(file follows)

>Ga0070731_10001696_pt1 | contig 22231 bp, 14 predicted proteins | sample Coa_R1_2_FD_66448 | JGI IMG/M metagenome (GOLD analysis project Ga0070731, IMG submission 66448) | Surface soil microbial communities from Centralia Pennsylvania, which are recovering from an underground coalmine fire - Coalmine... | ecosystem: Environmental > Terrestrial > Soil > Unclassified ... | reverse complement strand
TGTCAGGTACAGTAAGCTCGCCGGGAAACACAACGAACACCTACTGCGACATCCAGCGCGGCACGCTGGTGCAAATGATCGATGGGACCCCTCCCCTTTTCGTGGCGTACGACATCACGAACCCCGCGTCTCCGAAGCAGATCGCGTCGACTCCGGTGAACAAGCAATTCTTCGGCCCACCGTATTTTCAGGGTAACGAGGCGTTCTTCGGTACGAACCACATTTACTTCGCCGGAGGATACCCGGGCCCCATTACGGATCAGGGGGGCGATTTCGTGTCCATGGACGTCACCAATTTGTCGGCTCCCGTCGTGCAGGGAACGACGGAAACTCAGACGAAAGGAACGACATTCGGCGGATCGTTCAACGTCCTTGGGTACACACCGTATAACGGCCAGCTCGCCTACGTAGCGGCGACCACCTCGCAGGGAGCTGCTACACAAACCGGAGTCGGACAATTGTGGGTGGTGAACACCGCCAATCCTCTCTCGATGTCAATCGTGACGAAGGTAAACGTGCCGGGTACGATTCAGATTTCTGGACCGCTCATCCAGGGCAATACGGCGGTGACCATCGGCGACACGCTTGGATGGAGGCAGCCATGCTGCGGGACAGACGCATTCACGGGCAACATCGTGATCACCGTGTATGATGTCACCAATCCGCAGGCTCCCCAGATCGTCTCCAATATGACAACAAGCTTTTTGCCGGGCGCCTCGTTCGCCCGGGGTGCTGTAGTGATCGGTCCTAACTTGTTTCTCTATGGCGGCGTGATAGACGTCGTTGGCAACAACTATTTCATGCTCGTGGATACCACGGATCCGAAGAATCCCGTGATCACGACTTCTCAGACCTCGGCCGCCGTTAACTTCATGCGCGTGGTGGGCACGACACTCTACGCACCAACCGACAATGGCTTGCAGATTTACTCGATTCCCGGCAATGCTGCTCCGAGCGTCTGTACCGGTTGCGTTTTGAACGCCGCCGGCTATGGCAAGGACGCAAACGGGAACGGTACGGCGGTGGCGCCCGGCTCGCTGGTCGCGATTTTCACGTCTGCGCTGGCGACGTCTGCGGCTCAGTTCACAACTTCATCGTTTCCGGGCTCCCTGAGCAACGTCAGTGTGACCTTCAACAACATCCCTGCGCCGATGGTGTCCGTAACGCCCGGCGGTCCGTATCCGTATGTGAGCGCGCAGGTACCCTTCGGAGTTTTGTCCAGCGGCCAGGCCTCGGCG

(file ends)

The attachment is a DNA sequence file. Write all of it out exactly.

>Ga0070731_10001696_pt1 | contig 22231 bp, 14 predicted proteins | sample Coa_R1_2_FD_66448 | JGI IMG/M metagenome (GOLD analysis project Ga0070731, IMG submission 66448) | Surface soil microbial communities from Centralia Pennsylvania, which are recovering from an underground coalmine fire - Coalmine... | ecosystem: Environmental > Terrestrial > Soil > Unclassified ... | reverse complement strand
TGTCAGGTACAGTAAGCTCGCCGGGAAACACAACGAACACCTACTGCGACATCCAGCGCGGCACGCTGGTGCAAATGATCGATGGGACCCCTCCCCTTTTCGTGGCGTACGACATCACGAACCCCGCGTCTCCGAAGCAGATCGCGTCGACTCCGGTGAACAAGCAATTCTTCGGCCCACCGTATTTTCAGGGTAACGAGGCGTTCTTCGGTACGAACCACATTTACTTCGCCGGAGGATACCCGGGCCCCATTACGGATCAGGGGGGCGATTTCGTGTCCATGGACGTCACCAATTTGTCGGCTCCCGTCGTGCAGGGAACGACGGAAACTCAGACGAAAGGAACGACATTCGGCGGATCGTTCAACGTCCTTGGGTACACACCGTATAACGGCCAGCTCGCCTACGTAGCGGCGACCACCTCGCAGGGAGCTGCTACACAAACCGGAGTCGGACAATTGTGGGTGGTGAACACCGCCAATCCTCTCTCGATGTCAATCGTGACGAAGGTAAACGTGCCGGGTACGATTCAGATTTCTGGACCGCTCATCCAGGGCAATACGGCGGTGACCATCGGCGACACGCTTGGATGGAGGCAGCCATGCTGCGGGACAGACGCATTCACGGGCAACATCGTGATCACCGTGTATGATGTCACCAATCCGCAGGCTCCCCAGATCGTCTCCAATATGACAACAAGCTTTTTGCCGGGCGCCTCGTTCGCCCGGGGTGCTGTAGTGATCGGTCCTAACTTGTTTCTCTATGGCGGCGTGATAGACGTCGTTGGCAACAACTATTTCATGCTCGTGGATACCACGGATCCGAAGAATCCCGTGATCACGACTTCTCAGACCTCGGCCGCCGTTAACTTCATGCGCGTGGTGGGCACGACACTCTACGCACCAACCGACAATGGCTTGCAGATTTACTCGATTCCCGGCAATGCTGCTCCGAGCGTCTGTACCGGTTGCGTTTTGAACGCCGCCGGCTATGGCAAGGACGCAAACGGGAACGGTACGGCGGTGGCGCCCGGCTCGCTGGTCGCGATTTTCACGTCTGCGCTGGCGACGTCTGCGGCTCAGTTCACAACTTCATCGTTTCCGGGCTCCCTGAGCAACGTCAGTGTGACCTTCAACAACATCCCTGCGCCGATGGTGTCCGTAACGCCCGGCGGTCCGTATCCGTATGTGAGCGCGCAGGTACCCTTCGGAGTTTTGTCCAGCGGCCAGGCCTCGGCG